All About Trans* have been coordinating face to face interactions between trans* (transgender) individuals and media people to promote understanding in a series of informal meetings. Here we are in Coffee #1 in Wood Street Cardiff discussing programming governance issues and helping inform future policy on handling issues and character representation relating to Trans*.
Trans* identity & representation
Coffee #1 offered the perfect informal setting to enjoy coffee and flapjack which discussing the significance and impact of media representations of trans* lives on trans* people. There was a meeting of minds as we shared understanding of the ethical principles underpinning governance (and ultimately programming decisions) at the BBC, and the bigger social responsibility of a world respected broadcaster. A guiding principle in the representation of ideas is that trust in the BBC is maintained as a source of factually correct information, whilst respecting the identities and rights of a diverse audience.
The time flew by as we explored the tensions between reflecting society as it is (accurate portrayal of culture) and social responsibility around the unwitting promotion of hurtful prejudice. I recalled how a television series like ‘Love Thy Neighbour’ in the 1970’s promoted racial prejudice in a way that some recent BBC output has equally promoted trans* prejudice – at what point does a broadcaster have responsibility to pull back from representing an aspect of society that causes injury to a vulnerable minority.
Our input helped the BBC team understand more about the complexity and diversity of ‘transition’ for trans* people and that felt useful. As a group we reflected on the idea that life itself is about endless transition – its just that the Trans* community are at the tangible edge of that.
The event was a great success and it was informative for all concerned: with thanks to All About Trans for co-ordinating the event and to the BBC team for sparing time.
On Monday 10th May 2014 I was proud to attend the launch of the Wales Hate Crime Initiative: Framework for Action, having been very much involved in the consultation process that has informed its development. The Wales Hate Crime Initiative: framework for action has come about through a consultation process which recognised that there are still pockets of prejudiced attitudes and discrimination within our culture and that this doesn’t fit with the vision of a modern and prosperous Wales.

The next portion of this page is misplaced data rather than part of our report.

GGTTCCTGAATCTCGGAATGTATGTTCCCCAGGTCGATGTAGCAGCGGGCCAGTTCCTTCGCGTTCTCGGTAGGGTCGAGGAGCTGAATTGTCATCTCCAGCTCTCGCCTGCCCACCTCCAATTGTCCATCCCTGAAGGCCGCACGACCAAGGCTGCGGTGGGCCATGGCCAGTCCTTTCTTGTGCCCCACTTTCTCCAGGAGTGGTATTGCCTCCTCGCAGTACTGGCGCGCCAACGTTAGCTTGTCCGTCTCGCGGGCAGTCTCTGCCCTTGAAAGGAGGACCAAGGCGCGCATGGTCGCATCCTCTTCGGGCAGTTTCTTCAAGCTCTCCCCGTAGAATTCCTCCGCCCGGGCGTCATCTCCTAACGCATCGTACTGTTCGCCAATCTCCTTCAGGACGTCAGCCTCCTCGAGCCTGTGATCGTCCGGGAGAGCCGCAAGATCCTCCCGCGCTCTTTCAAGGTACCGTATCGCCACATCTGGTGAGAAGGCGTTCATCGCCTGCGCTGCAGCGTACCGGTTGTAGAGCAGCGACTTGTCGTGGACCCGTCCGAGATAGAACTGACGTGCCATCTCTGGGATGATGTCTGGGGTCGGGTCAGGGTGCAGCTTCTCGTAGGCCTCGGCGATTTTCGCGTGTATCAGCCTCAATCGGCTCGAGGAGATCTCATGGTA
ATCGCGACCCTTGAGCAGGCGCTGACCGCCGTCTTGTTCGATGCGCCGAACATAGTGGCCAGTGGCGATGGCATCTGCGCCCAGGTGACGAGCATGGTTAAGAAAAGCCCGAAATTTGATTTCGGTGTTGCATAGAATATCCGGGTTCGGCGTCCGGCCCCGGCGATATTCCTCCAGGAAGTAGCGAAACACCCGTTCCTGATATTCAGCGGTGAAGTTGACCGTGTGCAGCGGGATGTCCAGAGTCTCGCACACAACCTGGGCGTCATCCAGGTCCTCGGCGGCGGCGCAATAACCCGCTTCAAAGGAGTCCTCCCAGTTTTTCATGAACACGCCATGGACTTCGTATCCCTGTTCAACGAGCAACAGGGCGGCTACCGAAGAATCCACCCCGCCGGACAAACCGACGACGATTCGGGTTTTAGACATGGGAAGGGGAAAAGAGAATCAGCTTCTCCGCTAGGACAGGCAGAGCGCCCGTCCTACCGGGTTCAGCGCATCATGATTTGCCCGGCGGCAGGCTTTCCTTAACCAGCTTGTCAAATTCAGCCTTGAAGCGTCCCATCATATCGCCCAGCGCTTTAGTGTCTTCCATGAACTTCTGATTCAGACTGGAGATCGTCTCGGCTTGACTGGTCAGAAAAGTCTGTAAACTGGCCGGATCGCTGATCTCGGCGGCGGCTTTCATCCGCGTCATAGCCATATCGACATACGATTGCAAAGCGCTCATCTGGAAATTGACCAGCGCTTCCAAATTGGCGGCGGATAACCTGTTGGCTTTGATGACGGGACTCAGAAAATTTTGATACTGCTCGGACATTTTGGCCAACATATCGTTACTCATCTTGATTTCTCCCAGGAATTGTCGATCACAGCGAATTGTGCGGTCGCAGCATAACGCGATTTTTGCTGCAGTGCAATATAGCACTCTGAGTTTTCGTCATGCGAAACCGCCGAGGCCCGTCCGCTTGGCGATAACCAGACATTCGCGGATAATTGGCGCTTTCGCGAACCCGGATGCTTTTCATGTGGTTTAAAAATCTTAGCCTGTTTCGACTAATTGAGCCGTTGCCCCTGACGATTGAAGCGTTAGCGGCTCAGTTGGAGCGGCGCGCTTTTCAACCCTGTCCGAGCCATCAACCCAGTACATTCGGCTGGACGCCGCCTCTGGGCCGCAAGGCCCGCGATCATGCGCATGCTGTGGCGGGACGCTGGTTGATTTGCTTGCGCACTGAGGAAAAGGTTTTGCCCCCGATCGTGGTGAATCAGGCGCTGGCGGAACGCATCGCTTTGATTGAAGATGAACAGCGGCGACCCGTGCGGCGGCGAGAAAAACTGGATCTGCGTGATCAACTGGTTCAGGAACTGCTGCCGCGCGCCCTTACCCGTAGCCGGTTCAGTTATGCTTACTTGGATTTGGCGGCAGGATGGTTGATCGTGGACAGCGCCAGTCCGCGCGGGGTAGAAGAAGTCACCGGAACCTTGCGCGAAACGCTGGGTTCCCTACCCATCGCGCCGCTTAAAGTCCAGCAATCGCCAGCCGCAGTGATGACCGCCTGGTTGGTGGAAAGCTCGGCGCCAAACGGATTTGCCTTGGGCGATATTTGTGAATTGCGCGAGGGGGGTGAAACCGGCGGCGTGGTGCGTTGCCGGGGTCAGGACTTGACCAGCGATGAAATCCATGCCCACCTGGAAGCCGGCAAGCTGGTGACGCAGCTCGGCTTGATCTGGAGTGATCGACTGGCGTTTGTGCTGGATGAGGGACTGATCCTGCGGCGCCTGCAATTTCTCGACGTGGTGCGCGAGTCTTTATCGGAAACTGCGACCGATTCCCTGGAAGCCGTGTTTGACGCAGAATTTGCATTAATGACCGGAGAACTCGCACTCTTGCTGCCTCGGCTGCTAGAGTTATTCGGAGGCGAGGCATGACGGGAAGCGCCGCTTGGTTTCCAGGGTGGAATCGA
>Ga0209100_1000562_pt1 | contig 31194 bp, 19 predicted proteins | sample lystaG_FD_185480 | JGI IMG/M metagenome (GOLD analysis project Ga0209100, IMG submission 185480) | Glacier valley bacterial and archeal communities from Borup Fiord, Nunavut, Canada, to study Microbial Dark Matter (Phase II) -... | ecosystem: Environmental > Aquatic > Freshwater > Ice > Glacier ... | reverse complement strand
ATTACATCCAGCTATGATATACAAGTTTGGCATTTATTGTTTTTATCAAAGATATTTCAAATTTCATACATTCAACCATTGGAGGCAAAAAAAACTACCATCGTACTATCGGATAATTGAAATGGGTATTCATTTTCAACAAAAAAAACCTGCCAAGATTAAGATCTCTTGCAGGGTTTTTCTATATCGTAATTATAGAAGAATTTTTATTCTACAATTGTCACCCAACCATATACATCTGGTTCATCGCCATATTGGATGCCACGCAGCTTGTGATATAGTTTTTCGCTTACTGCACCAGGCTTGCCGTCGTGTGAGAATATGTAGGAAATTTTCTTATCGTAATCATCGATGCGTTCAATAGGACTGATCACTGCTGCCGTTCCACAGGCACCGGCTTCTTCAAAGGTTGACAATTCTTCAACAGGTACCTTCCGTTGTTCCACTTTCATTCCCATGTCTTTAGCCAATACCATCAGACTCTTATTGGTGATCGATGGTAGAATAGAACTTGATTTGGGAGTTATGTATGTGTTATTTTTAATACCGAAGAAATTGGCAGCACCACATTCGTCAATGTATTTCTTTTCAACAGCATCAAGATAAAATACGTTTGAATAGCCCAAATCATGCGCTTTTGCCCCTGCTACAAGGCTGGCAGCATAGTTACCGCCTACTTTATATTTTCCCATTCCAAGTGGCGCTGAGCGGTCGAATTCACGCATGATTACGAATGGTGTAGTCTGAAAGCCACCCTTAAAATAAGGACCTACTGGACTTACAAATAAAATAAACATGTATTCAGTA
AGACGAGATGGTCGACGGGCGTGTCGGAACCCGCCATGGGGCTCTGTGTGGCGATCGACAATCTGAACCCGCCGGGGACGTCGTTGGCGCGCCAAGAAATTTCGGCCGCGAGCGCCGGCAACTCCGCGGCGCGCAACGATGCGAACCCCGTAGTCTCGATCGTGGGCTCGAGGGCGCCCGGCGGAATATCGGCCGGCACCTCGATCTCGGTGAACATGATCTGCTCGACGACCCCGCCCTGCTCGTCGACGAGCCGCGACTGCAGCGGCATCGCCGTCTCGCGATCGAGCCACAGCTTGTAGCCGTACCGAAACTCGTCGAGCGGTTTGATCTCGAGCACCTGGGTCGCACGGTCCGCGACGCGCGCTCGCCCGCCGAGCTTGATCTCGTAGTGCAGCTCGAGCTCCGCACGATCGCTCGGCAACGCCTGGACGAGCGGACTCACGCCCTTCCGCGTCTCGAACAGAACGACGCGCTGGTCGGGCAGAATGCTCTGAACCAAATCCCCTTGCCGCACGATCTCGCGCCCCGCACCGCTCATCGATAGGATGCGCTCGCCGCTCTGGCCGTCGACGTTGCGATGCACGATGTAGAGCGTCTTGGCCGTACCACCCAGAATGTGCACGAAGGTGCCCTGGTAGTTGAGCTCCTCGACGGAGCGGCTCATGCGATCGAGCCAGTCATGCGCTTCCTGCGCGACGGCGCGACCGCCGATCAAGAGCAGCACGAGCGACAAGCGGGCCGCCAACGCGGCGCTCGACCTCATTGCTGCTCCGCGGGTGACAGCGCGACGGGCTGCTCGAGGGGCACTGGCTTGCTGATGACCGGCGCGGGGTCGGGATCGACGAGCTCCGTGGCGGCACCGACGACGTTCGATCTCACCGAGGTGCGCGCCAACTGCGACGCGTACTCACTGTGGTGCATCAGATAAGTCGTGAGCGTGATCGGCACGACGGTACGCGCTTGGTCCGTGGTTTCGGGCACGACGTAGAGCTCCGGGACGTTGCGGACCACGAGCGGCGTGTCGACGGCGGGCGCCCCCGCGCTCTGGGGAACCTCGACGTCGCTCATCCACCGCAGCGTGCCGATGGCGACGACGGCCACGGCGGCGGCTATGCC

Hate Crime: Identity based hate
Living in fear of assault, or under constant threat because of your identity, harms peoples’ health and cannot be acceptable in a civilised society. Sadly, we do still see people assaulted and picked on because of their race; gender; sexual orientation; faith; ethnicity, age or for having a disability. The framework offers a series of strategies to address the causes of hate crime and empower victims to report and tackle hate based incidents and hate crimes more confidently in the future. The framework offers the potential to create a safer and better Wales for everyone, a place where ‘difference’ does not mean disadvantage or discrimination, where our ultimate aspiration would be that no one would live in fear.
Jeff Cuthbert AM – gave an impassioned speech where he called for “cultural changes so that future generations can live in a Wales that is equal, fair and welcoming to people from different background and cultures”. He made it clear that the intention and expected outcome of the hate crime initiative would be that people could become more confident that “action will be taken” when reporting hate incidents and hate crimes, adding that here in Wales, “A culture where victims feel that they have to suffer in silence will no longer be tolerated”
Setting out the Welsh Assembly’s position on hate based discrimination, he said,
“we want our young people and children to grow up in a Wales where people are accepted for who they are and not judged because of the colour of their skin, their religion their sexual orientation, their gender identity, their disability or their age”
A key part of the initiative has been designed to overcome current blocks to reporting hate incidents and hate crimes. It is recognised that if we are successful in this there will be a sharp increase in the number of recorded incidents initially as we know currently figures for hate incidents are badly underreported and represent only the tip of the iceberg.
A theatre company will be touring a play around schools in Wales to help encourage hate crime reporting.